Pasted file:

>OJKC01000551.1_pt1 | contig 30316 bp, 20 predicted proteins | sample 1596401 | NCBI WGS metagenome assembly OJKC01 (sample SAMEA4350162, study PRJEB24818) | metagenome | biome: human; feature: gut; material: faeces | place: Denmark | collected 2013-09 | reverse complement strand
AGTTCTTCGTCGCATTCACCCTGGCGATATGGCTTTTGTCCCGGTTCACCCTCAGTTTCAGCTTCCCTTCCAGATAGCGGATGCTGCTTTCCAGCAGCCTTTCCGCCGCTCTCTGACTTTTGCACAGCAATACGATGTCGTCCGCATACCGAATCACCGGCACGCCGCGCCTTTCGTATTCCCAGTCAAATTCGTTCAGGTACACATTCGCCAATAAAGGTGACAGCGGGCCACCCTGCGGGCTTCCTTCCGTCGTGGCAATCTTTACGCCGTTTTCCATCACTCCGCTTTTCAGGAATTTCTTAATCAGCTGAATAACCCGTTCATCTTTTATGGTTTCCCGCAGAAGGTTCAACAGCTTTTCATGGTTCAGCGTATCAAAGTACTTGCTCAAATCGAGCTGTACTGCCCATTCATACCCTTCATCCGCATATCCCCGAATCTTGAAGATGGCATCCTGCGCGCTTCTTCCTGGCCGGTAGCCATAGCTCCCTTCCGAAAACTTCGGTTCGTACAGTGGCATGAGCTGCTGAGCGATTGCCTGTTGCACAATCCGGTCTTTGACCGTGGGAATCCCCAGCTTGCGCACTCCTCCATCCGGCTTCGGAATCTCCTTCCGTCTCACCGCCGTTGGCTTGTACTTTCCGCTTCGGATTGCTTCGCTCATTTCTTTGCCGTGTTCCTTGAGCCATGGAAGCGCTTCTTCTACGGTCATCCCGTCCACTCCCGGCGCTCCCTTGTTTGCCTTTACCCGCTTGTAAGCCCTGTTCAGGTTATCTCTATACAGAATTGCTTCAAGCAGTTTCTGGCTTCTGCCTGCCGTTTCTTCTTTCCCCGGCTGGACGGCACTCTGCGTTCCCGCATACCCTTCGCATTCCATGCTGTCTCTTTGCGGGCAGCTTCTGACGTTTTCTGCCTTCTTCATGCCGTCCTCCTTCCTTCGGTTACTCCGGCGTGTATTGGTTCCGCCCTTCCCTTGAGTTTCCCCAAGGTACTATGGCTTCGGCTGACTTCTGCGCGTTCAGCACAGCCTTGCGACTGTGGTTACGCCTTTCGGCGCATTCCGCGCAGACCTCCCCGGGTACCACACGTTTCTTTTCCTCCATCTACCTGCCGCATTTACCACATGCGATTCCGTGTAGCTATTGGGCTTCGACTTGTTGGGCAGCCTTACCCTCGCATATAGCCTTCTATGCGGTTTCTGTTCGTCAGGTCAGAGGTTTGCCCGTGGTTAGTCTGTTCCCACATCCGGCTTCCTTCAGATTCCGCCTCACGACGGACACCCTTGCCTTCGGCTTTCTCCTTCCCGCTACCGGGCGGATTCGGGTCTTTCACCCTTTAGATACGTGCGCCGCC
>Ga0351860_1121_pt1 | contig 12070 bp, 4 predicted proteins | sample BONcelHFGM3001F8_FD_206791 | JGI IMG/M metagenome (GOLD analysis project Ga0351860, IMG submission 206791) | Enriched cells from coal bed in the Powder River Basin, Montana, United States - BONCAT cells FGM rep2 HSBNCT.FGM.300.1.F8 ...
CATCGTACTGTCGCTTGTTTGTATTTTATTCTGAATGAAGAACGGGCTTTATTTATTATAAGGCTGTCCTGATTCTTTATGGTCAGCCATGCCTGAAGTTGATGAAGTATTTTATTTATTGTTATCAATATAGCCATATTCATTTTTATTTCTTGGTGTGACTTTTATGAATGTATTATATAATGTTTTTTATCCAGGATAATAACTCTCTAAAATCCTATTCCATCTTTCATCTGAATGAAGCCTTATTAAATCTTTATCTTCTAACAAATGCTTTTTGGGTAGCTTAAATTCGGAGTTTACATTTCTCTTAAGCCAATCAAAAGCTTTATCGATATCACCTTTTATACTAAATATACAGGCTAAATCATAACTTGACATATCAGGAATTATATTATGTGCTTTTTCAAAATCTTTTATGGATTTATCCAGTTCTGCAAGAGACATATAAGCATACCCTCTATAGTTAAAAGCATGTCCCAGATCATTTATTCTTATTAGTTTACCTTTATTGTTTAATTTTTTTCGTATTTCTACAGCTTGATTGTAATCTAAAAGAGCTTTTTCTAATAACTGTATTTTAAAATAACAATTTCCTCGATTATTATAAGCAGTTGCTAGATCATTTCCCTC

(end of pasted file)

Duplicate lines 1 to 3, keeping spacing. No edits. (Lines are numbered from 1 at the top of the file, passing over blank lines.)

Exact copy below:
>OJKC01000551.1_pt1 | contig 30316 bp, 20 predicted proteins | sample 1596401 | NCBI WGS metagenome assembly OJKC01 (sample SAMEA4350162, study PRJEB24818) | metagenome | biome: human; feature: gut; material: faeces | place: Denmark | collected 2013-09 | reverse complement strand
AGTTCTTCGTCGCATTCACCCTGGCGATATGGCTTTTGTCCCGGTTCACCCTCAGTTTCAGCTTCCCTTCCAGATAGCGGATGCTGCTTTCCAGCAGCCTTTCCGCCGCTCTCTGACTTTTGCACAGCAATACGATGTCGTCCGCATACCGAATCACCGGCACGCCGCGCCTTTCGTATTCCCAGTCAAATTCGTTCAGGTACACATTCGCCAATAAAGGTGACAGCGGGCCACCCTGCGGGCTTCCTTCCGTCGTGGCAATCTTTACGCCGTTTTCCATCACTCCGCTTTTCAGGAATTTCTTAATCAGCTGAATAACCCGTTCATCTTTTATGGTTTCCCGCAGAAGGTTCAACAGCTTTTCATGGTTCAGCGTATCAAAGTACTTGCTCAAATCGAGCTGTACTGCCCATTCATACCCTTCATCCGCATATCCCCGAATCTTGAAGATGGCATCCTGCGCGCTTCTTCCTGGCCGGTAGCCATAGCTCCCTTCCGAAAACTTCGGTTCGTACAGTGGCATGAGCTGCTGAGCGATTGCCTGTTGCACAATCCGGTCTTTGACCGTGGGAATCCCCAGCTTGCGCACTCCTCCATCCGGCTTCGGAATCTCCTTCCGTCTCACCGCCGTTGGCTTGTACTTTCCGCTTCGGATTGCTTCGCTCATTTCTTTGCCGTGTTCCTTGAGCCATGGAAGCGCTTCTTCTACGGTCATCCCGTCCACTCCCGGCGCTCCCTTGTTTGCCTTTACCCGCTTGTAAGCCCTGTTCAGGTTATCTCTATACAGAATTGCTTCAAGCAGTTTCTGGCTTCTGCCTGCCGTTTCTTCTTTCCCCGGCTGGACGGCACTCTGCGTTCCCGCATACCCTTCGCATTCCATGCTGTCTCTTTGCGGGCAGCTTCTGACGTTTTCTGCCTTCTTCATGCCGTCCTCCTTCCTTCGGTTACTCCGGCGTGTATTGGTTCCGCCCTTCCCTTGAGTTTCCCCAAGGTACTATGGCTTCGGCTGACTTCTGCGCGTTCAGCACAGCCTTGCGACTGTGGTTACGCCTTTCGGCGCATTCCGCGCAGACCTCCCCGGGTACCACACGTTTCTTTTCCTCCATCTACCTGCCGCATTTACCACATGCGATTCCGTGTAGCTATTGGGCTTCGACTTGTTGGGCAGCCTTACCCTCGCATATAGCCTTCTATGCGGTTTCTGTTCGTCAGGTCAGAGGTTTGCCCGTGGTTAGTCTGTTCCCACATCCGGCTTCCTTCAGATTCCGCCTCACGACGGACACCCTTGCCTTCGGCTTTCTCCTTCCCGCTACCGGGCGGATTCGGGTCTTTCACCCTTTAGATACGTGCGCCGCC
>Ga0351860_1121_pt1 | contig 12070 bp, 4 predicted proteins | sample BONcelHFGM3001F8_FD_206791 | JGI IMG/M metagenome (GOLD analysis project Ga0351860, IMG submission 206791) | Enriched cells from coal bed in the Powder River Basin, Montana, United States - BONCAT cells FGM rep2 HSBNCT.FGM.300.1.F8 ...